GD 12.1 - April 2022
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Brigitte Aulenbacher, Klaus Dörre.
Raphael Deindl, Johanna Grubner, Walid Ibrahim.
Lola Busuttil, August Bagà.
Sari Hanafi, Geoffrey Pleyers, Filomin Gutierrez, Eloísa Martín, Sawako Shirahase, Izabela Barlinska, Tova Benski, Chih-Jou Jay Chen, Jan Fritz, Koichi Hasegawa, Hiroshi Ishida, Grace Khunou, Allison Loconto, Susan McDaniel, Elina Oinas, Laura Oso Casas, Bandana Purkayastha, Rhoda Reddock, Mounir Saidani, Ayse Saktanber, Celi Scalon, Nazanin Shahrokni.
Arab World: (Tunisia) Mounir Saidani, Fatima Radhouani, Habib Haj Salem; (Lebanon) Sari Hanafi.
Argentina: Magdalena Lemus, Juan Parcio, Dante Marchissio.
Bangladesh: Habibul Khondker, Khairul Chowdhury, Fatema Rezina Iqbal, Helal Mohiuddin, Mumita Tanjeela, Bijoy Krishna Banik, Sabina Sharmin, Abdur Rashid, M. Omar Faruque, Mohammed Jahirul Islam, Sarker Sohel Rana, Md. Shahidul Islam, A.B.M. Najmus Sakib, Eashrat Jahan Eyemoon, Helal Uddin, Masudur Rahman, Shamsul Arefin, Yasmin Sultana, Syka Parvin, Ruma Parvin, Saleh Al Mamun, Ekramul Kabir Rana; Sharmin Akter Shapla, Md. Shahin Aktar.
Brazil: Gustavo Taniguti, Angelo Martins Junior, Andreza Galli, Dmitri Cerboncini Fernandes, Gustavo Dias, José Guirado Neto, Jéssica Mazzini Mendes.
France/Spain: Lola Busuttil.
India: Rashmi Jain, Manish Yadav, Rakesh Rana.
Indonesia: Hari Nugroho, Lucia Ratih Kusumadewi, Fina Itriyati, Indera Ratna Irawati Pattinasarany, Benedictus Hari Juliawan, Mohamad Shohibuddin, Dominggus Elcid Li, Antonius Ario Seto Hardjana, Diana Teresa Pakasi, Nurul Aini, Geger Riyanto, Aditya Pradana Setiadi.
Iran: Reyhaneh Javadi, Niayesh Dolati, Sayyed Muhamad Mutallebi, Elham Shushtarizade.
Kazakhstan: Aigul Zabirova, Bayan Smagambet, Adil Rodionov, Almash Tlespayeva, Kuanysh Tel, Almagul Mussina, Aknur Imankul, Madiyar Aldiyarov.
Romania: Raluca Popescu, Raisa-Gabriela Zamfirescu, Irina Elena Ion, Bianca Mihăilă, Alina Alexandra Nițoiu, Ruxandra Păduraru, Ana-Maria Rențea, Maria Vlasceanu.
Russia: Elena Zdravomyslova, Daria Kholodova.
Taiwan: Wan-Ju Lee, Tao-Yung Lu, Yu-Wen Liao, Tsung-Jen Hung, Po-Shung Hong, Yi-Shuo Huang, Yun-Yen Shen, Chien-Ying Chien, Yu-Chia Chen.
Turkey: Gül Çorbacıoğlu, Irmak Evren.
GD 12.1 - April 2022
Universities and science are undergoing far-reaching changes as a result of their marketization or quasi-marketization under neoliberal governance. In this issue of Global Dialogue we take up this topic in our section ‘Talking Sociology.’ Jill Blackmore has been studying the profound restructuring experienced by Australian universities over the last decades. In this interview she elaborates on these restructurings, the forces that drove them, and the effects they have on academic knowledge production and epistemic justice.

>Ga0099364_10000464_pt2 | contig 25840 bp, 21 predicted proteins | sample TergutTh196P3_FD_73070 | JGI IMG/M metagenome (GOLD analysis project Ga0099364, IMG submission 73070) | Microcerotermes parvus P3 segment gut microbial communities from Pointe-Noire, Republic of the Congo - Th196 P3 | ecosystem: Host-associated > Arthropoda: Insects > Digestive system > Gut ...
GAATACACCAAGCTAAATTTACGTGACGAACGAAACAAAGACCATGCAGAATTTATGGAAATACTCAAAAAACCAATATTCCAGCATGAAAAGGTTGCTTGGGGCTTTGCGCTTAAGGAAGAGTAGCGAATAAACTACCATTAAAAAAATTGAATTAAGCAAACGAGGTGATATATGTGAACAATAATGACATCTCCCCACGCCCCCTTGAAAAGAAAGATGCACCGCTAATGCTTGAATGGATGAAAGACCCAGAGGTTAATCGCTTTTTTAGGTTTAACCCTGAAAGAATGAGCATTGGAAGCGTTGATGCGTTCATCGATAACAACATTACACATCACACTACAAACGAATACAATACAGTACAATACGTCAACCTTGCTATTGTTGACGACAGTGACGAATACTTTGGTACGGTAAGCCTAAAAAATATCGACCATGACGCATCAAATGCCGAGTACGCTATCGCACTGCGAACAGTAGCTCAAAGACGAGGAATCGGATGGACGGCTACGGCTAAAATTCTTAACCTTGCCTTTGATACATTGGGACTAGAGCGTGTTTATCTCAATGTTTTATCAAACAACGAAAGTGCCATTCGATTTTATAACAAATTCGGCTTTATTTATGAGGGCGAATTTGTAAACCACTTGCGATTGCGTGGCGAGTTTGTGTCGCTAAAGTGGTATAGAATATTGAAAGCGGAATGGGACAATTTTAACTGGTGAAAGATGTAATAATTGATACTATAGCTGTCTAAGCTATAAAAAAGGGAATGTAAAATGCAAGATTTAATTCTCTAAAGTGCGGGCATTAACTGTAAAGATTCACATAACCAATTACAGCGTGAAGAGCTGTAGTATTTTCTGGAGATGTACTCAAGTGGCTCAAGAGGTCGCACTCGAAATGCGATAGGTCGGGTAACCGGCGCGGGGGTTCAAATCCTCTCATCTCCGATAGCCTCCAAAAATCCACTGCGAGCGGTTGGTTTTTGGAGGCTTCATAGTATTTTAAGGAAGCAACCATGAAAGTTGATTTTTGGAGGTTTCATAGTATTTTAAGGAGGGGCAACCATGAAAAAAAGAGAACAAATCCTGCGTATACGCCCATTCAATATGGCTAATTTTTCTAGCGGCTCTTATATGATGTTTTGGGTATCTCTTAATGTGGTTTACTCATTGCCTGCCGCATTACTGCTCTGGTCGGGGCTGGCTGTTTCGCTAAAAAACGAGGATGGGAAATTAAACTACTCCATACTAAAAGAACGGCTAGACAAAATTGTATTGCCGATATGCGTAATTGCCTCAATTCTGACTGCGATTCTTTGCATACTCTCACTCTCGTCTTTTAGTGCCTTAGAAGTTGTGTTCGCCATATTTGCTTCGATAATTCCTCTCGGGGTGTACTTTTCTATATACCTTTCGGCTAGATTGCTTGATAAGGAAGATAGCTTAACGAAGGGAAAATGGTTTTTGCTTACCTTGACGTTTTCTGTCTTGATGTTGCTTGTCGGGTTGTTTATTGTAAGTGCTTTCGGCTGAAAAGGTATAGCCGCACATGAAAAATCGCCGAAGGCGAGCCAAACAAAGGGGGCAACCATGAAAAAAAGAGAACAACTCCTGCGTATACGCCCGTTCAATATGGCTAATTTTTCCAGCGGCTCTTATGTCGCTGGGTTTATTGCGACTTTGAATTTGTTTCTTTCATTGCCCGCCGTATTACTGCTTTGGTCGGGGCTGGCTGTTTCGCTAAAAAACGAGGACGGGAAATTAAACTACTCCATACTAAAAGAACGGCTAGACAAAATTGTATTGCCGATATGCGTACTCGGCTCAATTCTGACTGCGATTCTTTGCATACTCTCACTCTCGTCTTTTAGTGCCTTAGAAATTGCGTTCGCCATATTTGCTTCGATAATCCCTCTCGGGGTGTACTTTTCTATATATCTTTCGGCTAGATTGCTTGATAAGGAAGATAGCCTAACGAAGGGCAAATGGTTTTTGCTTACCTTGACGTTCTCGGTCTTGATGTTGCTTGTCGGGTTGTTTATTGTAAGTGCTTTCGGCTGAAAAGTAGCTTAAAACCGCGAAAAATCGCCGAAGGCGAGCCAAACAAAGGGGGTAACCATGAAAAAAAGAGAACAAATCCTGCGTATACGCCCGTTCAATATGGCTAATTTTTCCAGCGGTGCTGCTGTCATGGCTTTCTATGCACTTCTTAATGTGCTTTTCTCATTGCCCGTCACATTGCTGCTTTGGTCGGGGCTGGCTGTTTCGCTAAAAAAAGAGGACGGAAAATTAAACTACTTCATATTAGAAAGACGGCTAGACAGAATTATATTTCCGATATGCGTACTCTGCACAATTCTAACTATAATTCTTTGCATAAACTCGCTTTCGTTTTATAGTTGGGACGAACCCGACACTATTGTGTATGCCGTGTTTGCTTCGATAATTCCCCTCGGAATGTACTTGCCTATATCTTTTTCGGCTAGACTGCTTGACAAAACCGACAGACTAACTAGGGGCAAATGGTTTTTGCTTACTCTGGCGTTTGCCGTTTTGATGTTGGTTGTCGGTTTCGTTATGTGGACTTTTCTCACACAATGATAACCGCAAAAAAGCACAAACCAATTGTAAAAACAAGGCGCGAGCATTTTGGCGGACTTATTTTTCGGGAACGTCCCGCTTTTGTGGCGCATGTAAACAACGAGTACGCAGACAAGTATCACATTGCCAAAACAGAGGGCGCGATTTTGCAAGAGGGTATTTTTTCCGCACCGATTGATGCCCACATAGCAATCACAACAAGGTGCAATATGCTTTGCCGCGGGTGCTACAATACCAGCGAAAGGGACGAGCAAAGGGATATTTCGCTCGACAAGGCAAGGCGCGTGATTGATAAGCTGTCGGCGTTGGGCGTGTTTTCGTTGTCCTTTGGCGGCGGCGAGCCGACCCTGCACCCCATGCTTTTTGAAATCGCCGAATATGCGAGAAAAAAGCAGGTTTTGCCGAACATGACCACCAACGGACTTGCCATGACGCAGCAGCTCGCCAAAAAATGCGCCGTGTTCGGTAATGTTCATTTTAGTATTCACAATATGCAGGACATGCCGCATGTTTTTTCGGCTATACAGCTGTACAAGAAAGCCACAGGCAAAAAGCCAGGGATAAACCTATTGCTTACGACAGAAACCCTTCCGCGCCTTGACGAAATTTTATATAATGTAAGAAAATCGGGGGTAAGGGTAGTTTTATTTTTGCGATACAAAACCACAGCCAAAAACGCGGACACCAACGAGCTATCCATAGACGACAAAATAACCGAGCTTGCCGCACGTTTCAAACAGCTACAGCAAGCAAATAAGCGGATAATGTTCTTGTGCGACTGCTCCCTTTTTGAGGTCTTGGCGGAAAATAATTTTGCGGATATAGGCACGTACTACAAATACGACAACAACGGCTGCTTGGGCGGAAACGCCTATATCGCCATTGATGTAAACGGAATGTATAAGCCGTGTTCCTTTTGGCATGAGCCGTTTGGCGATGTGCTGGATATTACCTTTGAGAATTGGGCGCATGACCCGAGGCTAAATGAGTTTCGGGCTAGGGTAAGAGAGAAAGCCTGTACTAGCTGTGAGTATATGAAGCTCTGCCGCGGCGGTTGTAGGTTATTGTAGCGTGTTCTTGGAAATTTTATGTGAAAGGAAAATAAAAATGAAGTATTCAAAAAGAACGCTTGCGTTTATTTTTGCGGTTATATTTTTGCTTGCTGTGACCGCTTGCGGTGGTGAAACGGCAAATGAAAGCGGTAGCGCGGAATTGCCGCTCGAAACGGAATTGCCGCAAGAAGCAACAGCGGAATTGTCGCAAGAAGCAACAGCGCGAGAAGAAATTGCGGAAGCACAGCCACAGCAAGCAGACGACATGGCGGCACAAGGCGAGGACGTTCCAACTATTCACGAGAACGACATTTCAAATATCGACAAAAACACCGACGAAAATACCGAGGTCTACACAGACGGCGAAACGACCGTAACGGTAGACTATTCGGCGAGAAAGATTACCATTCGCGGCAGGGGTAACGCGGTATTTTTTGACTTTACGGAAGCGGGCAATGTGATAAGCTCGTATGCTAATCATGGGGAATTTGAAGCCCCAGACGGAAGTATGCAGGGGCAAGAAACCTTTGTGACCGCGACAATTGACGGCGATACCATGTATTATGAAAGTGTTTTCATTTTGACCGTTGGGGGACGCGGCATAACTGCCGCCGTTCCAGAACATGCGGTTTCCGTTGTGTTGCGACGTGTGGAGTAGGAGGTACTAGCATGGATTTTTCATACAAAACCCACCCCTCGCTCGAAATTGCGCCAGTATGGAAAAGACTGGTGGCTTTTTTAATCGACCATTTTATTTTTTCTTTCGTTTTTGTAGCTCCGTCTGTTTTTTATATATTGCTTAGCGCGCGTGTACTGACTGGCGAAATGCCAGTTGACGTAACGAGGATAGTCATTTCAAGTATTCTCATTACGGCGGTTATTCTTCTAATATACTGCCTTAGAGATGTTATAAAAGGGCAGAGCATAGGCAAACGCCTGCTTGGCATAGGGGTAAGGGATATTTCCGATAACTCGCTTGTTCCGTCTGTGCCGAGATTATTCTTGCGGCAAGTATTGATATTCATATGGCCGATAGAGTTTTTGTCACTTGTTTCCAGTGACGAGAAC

The first symposium presents parts of a global research collaboration on diverse workers’ movements. While Dario Azzellini examines the impact of the current pandemic on workers’ movements worldwide, including aspects of gender and race, Sarah Raymundo explores the traces of colonialism in the Philippines and its continued impact on trade union struggles. Hiroaki Richard Watanabe shows how the deregulation and liberalization of the Japanese economy has shaped union organizing and the challenges faced by workers today. Verna Dinah Q. Viajar examines the development of trade unions in Indonesia and their role in the overthrow of the Suharto regime, taking into account political and economic factors.
On the one hand, the transformation of capitalism that has been going on for more than five decades has affected gender regimes in many countries. On the other hand, deep ongoing changes in gender relations, ways of living and the welfare state have challenged the established division of labor, care responsibilities, and norms and values in different areas of social life. Sylvia Walby and Karen Shire, both experts in theoretical and empirical research on the relation between capitalism, crisis and gender, organized a symposium on the varieties of gender regimes. It maps the differences and commonalities in gender relations, arrangements and regimes across different countries and sheds light on international tendencies of our time. It also shows how the varieties of capitalism and the welfare state are strongly interwoven with varying modes of reorganizing and reshaping gender regimes.
The section ‘Theoretical Perspectives’ continues this reflection on gender and society but from a different perspective. Raewyn Connell, pioneer and most renowned representative of men’s studies, retraces this research strand and analyzes how societal and scientific developments led to new perspectives on masculinities.
It is with great sadness that we learned about the passing of Mona Abaza, who died on July 5, 2021. In this issue, colleagues and friends worldwide bid farewell to this exceptional sociologist.
The country focus of this issue, organized by the prominent sociologist and social theorist Sujata Patel gives impressive insight into today’s sociology in India. Established and young scholars have collaborated to this section by sharing their reflections on many important issues, including how their sociological fieldwork is challenged by issues like violence, inequality, or discrimination.
In our ‘Open Section’ we have started a collaboration with ISA’s journal Current Sociology. Ian Carrillo, who works on racism and anti-environmentalism in the USA and Myrna Dawson, who investigates femicide followed our invitation to share their scientific work with the wider academic and non-academic audience of Global Dialogue.
Brigitte Aulenbacher and Klaus Dörre, editors of Global Dialogue.
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